Tata reveals Indica Vista electric car with 150 mile range on one charge with a price around $10,000 and an electric truck

Tata Motors used the Thailand International Motor Expo 2010 as the venue to introduce an electric car based on its Indica Vista and a variant based on the Ace pickup.

The Indica Vista EV is powered by a super-polymer lithium-ion battery that promises 200 km on a single charge and an acceleration of 0 to 100 kph in 10 seconds. The EV is the first product from the Tata Motors European Technical Centre (TMETC) and Mijo Grenland/Innovation of Norway — TMETC has a 70 per cent stake in the Norwegian company. This is the first time the EV has been seen in the Southeast Asian market.

Gizmag – The Tata Indica Vista EV hits the market early in 2011, carries four people, has excellent performance and can run 150 miles on a charge. Most importantly, the EV is based on a best-selling, mass-market car from the Indian market where it sells for less than US$9000 and its performance in the recent Future Car Challenge verifies its extreme energy efficiency.

This kind of car has the range and cost and carrying capacity to make proposed plans for India and China to go all electric vehicles by 2020 feasible. The remaining hurdles are to be able to make enough batteries or capacitors with comparable cost for about 500 million cars and trucks and to build out the charging system.

Tata is India’s largest automotive company with revenues of US$20 billion in 2009-10.

In a recent test on a 58 mile route, the Indica EV completed it with only a 36% depletion of the lithium ion phosphate batteries. This would give a vehicle range, in typical real-world driving conditions, of approximately 160 miles, producing an efficiency equivalent mileage of 176 mpg plug to wheel. That’s not quite in the same league as Tesla’s 240 mile range, but its price is expected to be a fraction of that of the Tesla and considerably lower than Mitsubishi’s iMIEV and Chevrolet’s Volt.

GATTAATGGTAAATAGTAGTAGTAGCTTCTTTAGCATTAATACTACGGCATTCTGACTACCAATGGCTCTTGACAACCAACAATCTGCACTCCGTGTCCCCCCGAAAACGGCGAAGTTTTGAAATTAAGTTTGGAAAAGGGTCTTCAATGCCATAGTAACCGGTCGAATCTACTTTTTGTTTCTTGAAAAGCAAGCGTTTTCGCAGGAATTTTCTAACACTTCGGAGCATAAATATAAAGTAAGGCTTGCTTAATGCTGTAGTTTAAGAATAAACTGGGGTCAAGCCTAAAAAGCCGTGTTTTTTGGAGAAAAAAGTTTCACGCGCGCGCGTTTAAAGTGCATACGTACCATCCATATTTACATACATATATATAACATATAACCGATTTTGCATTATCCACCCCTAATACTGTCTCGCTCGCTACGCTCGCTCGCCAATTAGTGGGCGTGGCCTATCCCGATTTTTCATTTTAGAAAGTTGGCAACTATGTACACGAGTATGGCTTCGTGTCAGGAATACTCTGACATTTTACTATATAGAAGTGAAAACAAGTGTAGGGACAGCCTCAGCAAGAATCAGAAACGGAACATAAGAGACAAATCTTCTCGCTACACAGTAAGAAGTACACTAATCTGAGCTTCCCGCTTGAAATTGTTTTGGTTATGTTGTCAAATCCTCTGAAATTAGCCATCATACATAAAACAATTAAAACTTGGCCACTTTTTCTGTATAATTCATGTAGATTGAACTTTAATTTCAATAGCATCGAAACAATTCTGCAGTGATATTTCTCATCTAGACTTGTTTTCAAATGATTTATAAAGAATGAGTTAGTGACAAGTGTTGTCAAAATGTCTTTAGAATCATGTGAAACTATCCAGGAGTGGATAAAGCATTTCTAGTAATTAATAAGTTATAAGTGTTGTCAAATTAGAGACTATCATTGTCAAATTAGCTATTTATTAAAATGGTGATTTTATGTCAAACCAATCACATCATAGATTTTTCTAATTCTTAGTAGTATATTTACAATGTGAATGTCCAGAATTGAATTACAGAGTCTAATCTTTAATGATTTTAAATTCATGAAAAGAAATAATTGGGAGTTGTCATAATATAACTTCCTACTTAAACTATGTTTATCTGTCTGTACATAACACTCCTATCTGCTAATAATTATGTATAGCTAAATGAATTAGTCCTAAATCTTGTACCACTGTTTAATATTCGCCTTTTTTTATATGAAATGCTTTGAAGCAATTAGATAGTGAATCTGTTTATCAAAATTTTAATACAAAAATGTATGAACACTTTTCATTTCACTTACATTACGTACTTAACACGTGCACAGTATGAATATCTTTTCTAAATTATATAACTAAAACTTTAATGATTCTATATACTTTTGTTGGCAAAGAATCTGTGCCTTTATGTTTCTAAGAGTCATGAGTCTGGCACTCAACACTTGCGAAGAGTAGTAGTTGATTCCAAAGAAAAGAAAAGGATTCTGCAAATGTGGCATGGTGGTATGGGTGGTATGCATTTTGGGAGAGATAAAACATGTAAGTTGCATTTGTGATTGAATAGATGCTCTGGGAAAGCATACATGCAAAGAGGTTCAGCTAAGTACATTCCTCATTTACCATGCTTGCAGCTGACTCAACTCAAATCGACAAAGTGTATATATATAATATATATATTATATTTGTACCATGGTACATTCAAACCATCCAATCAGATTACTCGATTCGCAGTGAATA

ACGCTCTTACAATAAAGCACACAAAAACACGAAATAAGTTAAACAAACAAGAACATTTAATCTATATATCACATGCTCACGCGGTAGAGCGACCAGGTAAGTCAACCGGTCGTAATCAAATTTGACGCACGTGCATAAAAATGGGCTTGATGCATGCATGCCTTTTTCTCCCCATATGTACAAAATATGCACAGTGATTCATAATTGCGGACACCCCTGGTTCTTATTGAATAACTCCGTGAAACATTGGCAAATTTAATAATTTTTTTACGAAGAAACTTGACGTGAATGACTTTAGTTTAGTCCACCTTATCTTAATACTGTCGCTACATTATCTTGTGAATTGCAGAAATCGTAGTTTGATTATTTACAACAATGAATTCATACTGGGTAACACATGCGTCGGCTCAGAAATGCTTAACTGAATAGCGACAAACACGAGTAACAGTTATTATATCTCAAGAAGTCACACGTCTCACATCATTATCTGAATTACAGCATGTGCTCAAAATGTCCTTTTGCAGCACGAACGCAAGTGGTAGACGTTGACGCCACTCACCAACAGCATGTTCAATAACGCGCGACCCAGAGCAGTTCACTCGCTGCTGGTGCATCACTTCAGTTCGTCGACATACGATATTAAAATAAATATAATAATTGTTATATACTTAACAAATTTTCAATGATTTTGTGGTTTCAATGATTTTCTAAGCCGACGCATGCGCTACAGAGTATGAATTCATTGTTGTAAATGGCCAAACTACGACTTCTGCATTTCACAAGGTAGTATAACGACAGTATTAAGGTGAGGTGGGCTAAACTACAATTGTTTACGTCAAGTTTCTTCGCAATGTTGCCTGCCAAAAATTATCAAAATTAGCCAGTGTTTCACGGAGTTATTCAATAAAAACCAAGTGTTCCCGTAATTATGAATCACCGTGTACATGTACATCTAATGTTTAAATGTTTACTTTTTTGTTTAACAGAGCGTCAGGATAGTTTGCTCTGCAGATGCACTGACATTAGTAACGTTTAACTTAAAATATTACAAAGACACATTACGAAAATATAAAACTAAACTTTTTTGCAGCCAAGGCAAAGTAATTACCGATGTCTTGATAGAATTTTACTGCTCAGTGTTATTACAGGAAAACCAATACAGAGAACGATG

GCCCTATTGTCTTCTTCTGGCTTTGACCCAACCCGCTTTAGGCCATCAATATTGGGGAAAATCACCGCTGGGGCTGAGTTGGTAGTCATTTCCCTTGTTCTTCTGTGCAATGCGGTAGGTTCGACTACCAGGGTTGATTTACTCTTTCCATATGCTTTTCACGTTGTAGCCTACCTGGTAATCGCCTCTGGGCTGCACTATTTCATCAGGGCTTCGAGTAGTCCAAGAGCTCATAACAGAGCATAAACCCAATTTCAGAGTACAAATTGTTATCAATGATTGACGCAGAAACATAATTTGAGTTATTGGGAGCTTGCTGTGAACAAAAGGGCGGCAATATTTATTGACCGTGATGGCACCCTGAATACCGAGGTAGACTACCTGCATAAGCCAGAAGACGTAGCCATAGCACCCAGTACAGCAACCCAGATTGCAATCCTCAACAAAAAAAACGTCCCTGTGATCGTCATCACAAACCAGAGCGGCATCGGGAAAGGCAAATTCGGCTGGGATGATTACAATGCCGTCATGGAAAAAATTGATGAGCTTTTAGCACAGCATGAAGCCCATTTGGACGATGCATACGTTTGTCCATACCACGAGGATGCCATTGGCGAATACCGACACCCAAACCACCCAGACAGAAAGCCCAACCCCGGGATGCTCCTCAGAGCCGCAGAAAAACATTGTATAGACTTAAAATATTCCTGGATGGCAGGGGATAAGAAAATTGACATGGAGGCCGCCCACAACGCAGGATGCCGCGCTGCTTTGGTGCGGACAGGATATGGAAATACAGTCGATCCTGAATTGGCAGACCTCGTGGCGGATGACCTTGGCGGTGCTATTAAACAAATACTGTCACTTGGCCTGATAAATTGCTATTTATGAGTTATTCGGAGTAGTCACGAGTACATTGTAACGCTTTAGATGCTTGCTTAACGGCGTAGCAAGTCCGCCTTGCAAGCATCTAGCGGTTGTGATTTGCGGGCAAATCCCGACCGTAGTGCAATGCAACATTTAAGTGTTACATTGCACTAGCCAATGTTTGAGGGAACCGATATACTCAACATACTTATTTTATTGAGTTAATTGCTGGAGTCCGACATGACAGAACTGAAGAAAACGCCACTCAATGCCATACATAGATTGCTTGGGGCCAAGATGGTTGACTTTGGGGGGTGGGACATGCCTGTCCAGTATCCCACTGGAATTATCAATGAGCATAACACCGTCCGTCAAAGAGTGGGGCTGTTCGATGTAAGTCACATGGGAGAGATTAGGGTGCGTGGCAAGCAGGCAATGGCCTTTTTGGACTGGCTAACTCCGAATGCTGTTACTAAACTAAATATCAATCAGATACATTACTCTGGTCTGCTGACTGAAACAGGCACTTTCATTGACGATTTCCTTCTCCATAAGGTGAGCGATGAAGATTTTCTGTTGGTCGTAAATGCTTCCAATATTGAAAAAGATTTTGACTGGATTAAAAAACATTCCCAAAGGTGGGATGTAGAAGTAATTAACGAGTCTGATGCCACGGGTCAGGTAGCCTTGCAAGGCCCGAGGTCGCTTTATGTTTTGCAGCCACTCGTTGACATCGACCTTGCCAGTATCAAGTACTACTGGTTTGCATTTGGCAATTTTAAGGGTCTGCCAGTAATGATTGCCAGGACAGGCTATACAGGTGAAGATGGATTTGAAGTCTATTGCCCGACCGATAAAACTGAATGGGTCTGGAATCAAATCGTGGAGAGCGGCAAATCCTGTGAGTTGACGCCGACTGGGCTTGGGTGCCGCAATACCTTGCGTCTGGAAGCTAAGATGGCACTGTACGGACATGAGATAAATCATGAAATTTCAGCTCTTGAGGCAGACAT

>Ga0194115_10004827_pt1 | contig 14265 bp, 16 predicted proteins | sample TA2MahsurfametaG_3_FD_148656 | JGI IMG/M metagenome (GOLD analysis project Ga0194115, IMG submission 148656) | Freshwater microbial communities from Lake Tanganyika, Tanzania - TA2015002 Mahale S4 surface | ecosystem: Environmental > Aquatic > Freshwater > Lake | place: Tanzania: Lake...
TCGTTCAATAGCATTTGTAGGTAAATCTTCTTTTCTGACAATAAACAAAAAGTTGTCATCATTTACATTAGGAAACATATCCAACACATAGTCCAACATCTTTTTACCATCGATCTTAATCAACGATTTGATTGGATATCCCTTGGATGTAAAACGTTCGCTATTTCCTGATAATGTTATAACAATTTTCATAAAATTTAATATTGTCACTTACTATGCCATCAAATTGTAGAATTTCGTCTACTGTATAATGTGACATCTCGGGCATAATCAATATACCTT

Making the batteries or capacitors at high volume and keeping costs low is an issue

Ergosphere (Engineering poet) discusses the benefits of new capacitors with near battery level energy storage

Nanotek Instruments and Angstron Materials have a supercapacitor which has energy storage over 80 Wh/kg. This is in the performance region of nickel metal hydride materials and getting close to lithium-ion, in a material which can handle 1000 A/kg. The claimed energy capacity of 85.6 Wh/kg, assuming a working voltage range of 0 to 4 volts, gives a capacitance of about 38 farads per gram; charging and discharging at 1 A/g, this could go from empty (45% voltage) to full in 80 seconds… or the reverse.

Charging or discharging, this is pretty impressive. 1 A/g @ 2 V is 2 kW/kg, or 200 kW from a 100 kg capacitor. That’s 268 horsepower at the low end of the discharge curve (half voltage to full).

The energy stored can be increased by cooling it, releasing both electrical and heat energy at the same time.

The specific heat of the material is not given, and I won’t estimate it. But if the capacitor is cooled from 80°C to “room temperature” while holding the voltage constant at maximum followed by a normal discharge, the energy available on a cycle rises from 136 Wh/kg to a whopping 186 Wh/kg. This is in addition to the heat released, which is (at least initially) hot enough to provide fast windshield defrosting and a nice, warm cabin within seconds of activation. Instead of being disadvantaged in the cold, the batacitor-electric car could wind up having better creature comforts than anything currently on the market.

If 1/4 to 1/2 of the storage system is active material, such a temperature-managed capacitor would eke out 45-90 Wh/kg. A Chevy Volt-sized pack storing 10 kWh would be about 111-222 kg (245-490 lb). This brackets the weight of the actual Volt battery (375 lb). It would also be able to take a recharge in less than 2 minutes.

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